© Frédérique PLAS / SYRTE / CNRS Photothèque

Arnaud LandraginHigh-precision sensors for geoscience applications

CNRS medal of innovation

Arnaud Landragin, who is a CNRS research professor and director of the SYRTE (Systèmes de référence temps-espace) laboratory (CNRS/Sorbonne Université/Observatoire de Paris-PSL)1 , uses the quantum principle of wave-particle duality to split an atom into two waves with a laser. Gravity modifies the propagation of these two waves, and can be measured after their recombination. The scientist uses this to design cold-atom absolute gravimeters, which are sold by Muquans, the company he co-founded. He also simplified these systems with a pyramid reflector, a series of mirrors that allow just two lasers to perform the tasks of six. These devices have applications in the measurement of acceleration and gravitational fields, and, through their impact on local gravity, the probing of fluids and materials present underground. "I have always tried to transfer even my most basic results," stresses the researcher, thanks to whom the French scientific community is very well positioned in the field of "quantum sensing", with the challenge of developing, within the next decade, a new generation of sensors that fully exploit the properties of entanglement offered by quantum physics.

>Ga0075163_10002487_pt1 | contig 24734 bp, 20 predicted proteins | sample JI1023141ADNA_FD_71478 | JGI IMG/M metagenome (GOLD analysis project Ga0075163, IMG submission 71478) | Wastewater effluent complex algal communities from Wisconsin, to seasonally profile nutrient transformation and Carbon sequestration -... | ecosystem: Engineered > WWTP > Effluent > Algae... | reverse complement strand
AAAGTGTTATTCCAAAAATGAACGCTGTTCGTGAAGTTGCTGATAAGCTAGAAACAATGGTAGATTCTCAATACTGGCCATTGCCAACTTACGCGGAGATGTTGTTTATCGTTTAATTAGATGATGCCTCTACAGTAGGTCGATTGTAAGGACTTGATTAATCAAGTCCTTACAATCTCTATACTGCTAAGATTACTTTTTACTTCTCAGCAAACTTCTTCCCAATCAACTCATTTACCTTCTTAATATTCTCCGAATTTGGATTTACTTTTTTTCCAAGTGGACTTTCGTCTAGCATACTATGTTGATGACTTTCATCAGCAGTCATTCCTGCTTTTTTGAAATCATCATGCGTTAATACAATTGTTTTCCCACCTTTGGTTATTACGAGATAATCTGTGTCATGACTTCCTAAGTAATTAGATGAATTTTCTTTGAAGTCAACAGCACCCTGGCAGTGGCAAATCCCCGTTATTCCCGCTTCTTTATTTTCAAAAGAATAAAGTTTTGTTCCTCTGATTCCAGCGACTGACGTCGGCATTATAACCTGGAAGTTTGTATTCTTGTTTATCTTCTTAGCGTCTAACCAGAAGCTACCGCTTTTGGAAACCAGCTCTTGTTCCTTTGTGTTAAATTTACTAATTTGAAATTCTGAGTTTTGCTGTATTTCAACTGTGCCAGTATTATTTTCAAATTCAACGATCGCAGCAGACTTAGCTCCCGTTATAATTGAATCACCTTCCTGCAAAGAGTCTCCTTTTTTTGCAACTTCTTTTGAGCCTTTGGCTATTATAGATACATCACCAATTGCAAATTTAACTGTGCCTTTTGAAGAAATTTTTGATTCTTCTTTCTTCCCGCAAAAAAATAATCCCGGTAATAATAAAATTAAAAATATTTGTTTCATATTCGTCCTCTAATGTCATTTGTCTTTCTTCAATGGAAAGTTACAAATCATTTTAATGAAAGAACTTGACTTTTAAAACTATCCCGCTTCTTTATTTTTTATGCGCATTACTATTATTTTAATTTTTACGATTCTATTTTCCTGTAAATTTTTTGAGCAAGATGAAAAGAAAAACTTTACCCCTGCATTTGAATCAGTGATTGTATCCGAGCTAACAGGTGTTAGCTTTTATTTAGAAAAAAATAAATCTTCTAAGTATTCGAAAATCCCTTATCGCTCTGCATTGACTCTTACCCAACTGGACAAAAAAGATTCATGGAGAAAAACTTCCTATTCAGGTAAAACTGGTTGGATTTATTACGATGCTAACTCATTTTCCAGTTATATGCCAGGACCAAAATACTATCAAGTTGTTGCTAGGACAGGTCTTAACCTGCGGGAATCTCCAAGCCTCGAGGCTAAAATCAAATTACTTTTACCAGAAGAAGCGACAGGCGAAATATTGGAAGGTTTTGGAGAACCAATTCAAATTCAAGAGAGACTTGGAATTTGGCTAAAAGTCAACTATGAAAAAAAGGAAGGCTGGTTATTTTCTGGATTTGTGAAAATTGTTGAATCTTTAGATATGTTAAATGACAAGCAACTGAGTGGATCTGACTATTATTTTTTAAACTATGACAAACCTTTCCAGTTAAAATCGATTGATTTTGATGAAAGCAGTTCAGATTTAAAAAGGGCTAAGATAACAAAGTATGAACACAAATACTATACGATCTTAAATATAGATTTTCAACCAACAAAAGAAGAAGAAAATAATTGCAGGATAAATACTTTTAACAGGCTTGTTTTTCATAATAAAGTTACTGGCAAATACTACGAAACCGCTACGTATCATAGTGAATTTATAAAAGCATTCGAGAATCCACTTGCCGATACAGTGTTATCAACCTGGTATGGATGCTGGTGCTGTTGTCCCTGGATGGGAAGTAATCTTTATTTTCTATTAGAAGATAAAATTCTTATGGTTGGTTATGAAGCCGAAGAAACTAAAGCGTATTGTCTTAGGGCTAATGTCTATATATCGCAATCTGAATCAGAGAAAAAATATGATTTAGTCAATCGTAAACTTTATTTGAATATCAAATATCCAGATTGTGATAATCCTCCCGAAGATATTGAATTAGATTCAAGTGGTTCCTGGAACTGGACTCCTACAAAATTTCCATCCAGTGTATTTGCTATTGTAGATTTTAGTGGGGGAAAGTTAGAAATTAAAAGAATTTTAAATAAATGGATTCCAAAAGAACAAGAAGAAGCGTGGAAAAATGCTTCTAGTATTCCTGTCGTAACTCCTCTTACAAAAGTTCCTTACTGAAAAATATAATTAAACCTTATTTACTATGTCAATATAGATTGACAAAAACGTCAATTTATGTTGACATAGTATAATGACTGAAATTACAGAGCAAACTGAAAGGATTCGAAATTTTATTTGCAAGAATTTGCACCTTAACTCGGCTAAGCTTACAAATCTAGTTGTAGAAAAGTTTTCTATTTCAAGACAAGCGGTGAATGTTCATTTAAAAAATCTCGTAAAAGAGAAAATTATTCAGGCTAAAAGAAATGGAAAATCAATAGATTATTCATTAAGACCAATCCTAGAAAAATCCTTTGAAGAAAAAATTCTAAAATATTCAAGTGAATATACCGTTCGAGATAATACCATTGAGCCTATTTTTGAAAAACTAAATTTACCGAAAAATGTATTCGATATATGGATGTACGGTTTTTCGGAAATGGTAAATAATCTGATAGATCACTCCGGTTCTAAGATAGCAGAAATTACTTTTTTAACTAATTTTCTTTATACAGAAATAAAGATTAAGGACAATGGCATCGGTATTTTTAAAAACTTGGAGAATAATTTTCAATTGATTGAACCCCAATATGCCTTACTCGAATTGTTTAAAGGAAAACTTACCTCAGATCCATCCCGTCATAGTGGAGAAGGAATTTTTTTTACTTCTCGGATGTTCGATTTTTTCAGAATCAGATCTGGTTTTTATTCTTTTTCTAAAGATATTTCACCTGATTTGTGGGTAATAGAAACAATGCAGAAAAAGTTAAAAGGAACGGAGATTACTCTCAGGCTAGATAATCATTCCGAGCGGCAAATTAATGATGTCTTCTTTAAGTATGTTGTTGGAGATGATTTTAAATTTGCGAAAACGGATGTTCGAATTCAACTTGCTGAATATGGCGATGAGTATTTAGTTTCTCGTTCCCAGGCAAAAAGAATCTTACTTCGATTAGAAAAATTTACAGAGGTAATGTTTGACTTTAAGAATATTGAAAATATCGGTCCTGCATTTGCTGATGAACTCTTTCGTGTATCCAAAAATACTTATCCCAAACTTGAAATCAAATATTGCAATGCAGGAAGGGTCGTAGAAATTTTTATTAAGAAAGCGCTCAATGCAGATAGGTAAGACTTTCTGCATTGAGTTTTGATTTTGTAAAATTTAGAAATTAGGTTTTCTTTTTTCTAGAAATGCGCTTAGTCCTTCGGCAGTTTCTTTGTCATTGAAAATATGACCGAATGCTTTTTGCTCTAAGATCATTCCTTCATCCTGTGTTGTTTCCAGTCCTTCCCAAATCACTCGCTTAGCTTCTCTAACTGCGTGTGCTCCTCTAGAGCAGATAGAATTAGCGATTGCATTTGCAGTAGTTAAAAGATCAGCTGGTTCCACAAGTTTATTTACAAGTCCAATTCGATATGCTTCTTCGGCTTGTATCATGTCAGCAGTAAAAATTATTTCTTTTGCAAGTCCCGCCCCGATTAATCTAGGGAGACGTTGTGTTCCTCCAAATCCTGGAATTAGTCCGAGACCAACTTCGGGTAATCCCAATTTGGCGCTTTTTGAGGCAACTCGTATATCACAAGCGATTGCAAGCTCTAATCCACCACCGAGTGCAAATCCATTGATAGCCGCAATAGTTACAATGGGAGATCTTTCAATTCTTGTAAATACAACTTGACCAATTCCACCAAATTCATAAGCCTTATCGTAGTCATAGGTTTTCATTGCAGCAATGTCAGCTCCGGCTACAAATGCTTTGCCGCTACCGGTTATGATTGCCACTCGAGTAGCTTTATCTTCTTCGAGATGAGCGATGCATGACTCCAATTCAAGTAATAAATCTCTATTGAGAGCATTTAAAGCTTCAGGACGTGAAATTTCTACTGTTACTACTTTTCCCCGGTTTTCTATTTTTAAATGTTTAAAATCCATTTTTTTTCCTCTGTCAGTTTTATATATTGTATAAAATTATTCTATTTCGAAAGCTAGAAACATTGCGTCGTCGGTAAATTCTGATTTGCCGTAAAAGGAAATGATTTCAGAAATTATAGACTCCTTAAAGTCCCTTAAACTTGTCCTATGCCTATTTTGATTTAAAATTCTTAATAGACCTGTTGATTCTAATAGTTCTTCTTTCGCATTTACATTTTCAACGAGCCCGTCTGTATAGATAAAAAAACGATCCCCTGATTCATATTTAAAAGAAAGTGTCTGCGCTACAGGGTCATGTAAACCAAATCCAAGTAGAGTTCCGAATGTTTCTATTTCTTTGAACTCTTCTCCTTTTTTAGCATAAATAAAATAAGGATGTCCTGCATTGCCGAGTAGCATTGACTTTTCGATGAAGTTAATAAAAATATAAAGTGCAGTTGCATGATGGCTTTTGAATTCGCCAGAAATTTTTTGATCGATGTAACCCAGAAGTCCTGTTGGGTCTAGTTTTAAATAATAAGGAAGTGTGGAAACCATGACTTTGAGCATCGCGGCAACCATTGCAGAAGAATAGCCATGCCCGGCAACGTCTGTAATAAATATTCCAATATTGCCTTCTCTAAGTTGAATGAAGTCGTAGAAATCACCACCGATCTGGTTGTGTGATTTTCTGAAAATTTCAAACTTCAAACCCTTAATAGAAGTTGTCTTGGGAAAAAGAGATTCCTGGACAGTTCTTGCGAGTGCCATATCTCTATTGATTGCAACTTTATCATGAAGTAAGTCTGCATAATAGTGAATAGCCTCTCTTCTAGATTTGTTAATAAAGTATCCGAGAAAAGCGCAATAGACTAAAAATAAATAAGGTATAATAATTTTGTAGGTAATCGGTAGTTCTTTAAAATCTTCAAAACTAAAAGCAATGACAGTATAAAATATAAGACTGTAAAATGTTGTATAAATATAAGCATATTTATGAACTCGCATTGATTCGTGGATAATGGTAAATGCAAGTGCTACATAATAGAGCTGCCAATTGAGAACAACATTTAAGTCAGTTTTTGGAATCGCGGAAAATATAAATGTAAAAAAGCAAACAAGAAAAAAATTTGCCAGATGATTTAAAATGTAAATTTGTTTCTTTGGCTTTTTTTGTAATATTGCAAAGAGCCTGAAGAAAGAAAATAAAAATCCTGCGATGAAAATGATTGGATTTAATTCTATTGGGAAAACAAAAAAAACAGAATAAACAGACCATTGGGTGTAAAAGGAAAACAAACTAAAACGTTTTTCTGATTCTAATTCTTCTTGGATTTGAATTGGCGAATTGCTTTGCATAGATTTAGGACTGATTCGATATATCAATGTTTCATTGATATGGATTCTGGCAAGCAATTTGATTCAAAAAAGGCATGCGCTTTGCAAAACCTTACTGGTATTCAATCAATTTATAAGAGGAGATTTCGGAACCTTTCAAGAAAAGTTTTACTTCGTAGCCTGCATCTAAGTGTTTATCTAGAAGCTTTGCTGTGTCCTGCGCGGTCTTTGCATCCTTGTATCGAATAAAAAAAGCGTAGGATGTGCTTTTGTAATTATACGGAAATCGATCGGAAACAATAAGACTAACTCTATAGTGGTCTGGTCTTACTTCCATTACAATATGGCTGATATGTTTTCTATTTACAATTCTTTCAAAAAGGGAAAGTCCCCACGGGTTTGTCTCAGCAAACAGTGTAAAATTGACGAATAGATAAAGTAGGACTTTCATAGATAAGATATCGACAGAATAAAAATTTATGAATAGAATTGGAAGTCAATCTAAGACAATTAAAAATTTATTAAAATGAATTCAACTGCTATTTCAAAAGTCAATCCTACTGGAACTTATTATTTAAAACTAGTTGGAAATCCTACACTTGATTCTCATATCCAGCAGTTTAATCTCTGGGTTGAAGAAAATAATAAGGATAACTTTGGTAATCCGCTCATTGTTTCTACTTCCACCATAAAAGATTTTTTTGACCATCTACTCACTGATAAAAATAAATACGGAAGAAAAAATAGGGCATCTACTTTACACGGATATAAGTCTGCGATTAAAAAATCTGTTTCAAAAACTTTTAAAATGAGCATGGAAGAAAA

• 1The SYRTE laboratory also has close ties with the LNE.